Theatrical improvisation teacher Keith Johnstone says : Grotesque and frightening things are released as soon as people begin to work with spontaneity. Even if a class works on improvisation every day for only a week or so, then they start producing very ‘sick' scenes : they become cannibals pretending to eat each other, and so on. But when you give the student permission to explore this material he very soon uncovers layers of unsuspected gentleness and tenderness. It is no longer sexual feelings and violence that are deeply repressed in this culture now, whatever it may have been like in fin-de-siecle Vienna. We repress our benevolence and tenderness.

I talk about this subject in more detail in my post Sucked Into Paradise.

It is the censorious spirit of the idealist which would ask us to be dishonest about expressing the non-ideal side of our nature and thus remain forever alienated from our capacity for love.

Thoughts on Jeremy Griffith's "Freedom : The End of the Human Condition" - Part 17

The Sex Object

I think Griffith is right about our species becoming neotenous - having childlike features - because of a selection for such features by males based on our association of those features with the neurosis-free loving child. But I disagree with his idea that this mutated into a selection of women with such features based on their appeal to some desire in us to destroy innocence.

He believes that men now use sex to attack innocence. A youthful appearance in a woman gives the appearance of innocence, so this attracts us to want to “fuck” her, i.e. destroy her innocence. But women are not really innocent. It is only the appearance of innocence which attracts us. And women, being in need of ego-reinforcement, cultivate this appearance of innocence - the sex object - in order to be able to feel good about their ability to attract such attention. And they come to believe the illusion and think they actually are innocent. And the more alienated we become the younger the sex object has to look, hence the skinny adolescent look in fashion-models which young women then try to emulate and become anorexic or bulimic.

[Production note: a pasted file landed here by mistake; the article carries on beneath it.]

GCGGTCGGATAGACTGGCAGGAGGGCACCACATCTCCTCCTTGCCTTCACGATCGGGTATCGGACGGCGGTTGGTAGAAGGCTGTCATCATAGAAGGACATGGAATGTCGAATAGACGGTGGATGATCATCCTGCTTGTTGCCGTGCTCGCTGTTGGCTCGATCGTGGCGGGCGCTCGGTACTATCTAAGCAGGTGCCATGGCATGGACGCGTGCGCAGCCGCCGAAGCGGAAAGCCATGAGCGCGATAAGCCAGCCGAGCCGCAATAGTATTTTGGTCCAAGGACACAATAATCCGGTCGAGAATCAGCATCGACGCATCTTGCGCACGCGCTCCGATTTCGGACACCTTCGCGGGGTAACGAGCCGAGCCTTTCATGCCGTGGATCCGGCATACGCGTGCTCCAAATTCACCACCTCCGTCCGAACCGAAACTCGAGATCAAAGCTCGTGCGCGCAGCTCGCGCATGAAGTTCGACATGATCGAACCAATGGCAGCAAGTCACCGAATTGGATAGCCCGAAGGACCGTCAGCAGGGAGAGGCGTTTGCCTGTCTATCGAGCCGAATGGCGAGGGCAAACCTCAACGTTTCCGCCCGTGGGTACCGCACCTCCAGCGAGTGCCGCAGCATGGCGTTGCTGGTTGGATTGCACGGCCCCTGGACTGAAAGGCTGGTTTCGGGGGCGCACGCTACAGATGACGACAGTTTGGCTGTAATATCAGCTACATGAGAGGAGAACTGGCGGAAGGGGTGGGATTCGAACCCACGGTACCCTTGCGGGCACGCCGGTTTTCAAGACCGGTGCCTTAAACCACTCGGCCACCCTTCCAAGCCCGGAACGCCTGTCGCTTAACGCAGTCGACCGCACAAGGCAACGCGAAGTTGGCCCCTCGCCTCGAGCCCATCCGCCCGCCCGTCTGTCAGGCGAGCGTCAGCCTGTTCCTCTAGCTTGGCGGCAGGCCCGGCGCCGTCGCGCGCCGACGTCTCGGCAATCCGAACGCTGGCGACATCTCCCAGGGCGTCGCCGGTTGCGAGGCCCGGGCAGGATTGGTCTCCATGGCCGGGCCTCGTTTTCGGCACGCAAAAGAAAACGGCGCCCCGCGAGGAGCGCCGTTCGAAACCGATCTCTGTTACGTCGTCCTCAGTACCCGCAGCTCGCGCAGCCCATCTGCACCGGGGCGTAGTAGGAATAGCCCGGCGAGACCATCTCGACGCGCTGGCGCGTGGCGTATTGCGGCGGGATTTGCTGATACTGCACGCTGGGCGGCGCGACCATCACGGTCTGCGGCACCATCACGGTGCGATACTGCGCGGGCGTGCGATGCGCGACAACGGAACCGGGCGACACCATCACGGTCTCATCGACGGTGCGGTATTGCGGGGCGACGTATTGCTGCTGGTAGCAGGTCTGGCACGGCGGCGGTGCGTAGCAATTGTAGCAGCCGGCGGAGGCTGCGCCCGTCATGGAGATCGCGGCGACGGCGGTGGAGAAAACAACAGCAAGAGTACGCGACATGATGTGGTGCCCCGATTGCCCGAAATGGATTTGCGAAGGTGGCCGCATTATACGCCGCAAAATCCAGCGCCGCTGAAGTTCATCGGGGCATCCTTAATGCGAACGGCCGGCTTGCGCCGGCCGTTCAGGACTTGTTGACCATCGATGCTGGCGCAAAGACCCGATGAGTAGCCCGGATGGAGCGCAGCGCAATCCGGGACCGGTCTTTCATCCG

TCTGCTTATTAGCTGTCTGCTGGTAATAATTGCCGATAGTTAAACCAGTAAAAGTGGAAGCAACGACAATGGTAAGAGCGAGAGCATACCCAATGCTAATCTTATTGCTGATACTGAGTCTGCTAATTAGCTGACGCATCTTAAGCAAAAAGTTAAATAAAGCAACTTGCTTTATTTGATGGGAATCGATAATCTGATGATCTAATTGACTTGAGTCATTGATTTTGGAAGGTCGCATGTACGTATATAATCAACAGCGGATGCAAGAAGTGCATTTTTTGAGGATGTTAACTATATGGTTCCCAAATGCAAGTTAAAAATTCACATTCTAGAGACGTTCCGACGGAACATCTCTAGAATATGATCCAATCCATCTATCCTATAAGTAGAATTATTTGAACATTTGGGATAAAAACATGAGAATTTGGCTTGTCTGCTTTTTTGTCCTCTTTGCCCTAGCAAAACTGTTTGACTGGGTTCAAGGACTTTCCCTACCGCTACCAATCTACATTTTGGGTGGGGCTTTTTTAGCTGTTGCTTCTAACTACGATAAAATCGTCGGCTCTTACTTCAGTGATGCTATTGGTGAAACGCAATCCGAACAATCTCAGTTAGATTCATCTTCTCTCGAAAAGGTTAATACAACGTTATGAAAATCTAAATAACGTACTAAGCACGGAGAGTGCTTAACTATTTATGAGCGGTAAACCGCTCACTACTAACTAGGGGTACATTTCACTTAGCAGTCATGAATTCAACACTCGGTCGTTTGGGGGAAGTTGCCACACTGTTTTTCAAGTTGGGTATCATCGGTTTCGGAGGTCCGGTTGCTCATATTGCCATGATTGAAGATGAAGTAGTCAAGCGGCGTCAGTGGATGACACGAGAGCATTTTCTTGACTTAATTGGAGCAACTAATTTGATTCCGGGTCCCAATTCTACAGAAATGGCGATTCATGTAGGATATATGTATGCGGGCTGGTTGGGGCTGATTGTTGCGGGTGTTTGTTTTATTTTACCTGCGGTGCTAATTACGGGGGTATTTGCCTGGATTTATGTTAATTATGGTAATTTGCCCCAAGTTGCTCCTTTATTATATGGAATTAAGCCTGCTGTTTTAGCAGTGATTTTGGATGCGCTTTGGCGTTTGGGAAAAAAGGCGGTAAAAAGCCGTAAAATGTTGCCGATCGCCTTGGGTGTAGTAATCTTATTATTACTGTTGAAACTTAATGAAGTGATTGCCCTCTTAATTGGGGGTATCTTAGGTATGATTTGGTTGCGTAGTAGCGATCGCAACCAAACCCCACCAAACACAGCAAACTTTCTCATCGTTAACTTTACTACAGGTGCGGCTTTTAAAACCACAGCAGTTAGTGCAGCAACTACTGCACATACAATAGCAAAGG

I don’t think it works like that.

Armouring is the key to understanding the sex object. While some men become so insecure that they become violently misogynistic and rape women (and I don’t know that this has anything to with whether they look innocent or not), I don’t think that most men are attracted to women by a desire to destroy something in them. What we want is love. The neotenous features may be one thing which triggers in us a primal sense that a woman is unusually loving. This is a pre-rational response. I’m sure that most of us, if we thought about it, would admit that there is no guarantee that a pretty woman will be more loving, in fact some of them are egotistical because of their beauty. The aim though is to be loved. The problem is that armoured individuals have a strong need of love but an inability to return it because of the inflexibility of their armouring. Since men are often more armoured than women, the situation of men leaving a string of broken hearts behind them, is perhaps more common, though there are plenty of promiscuous women as well.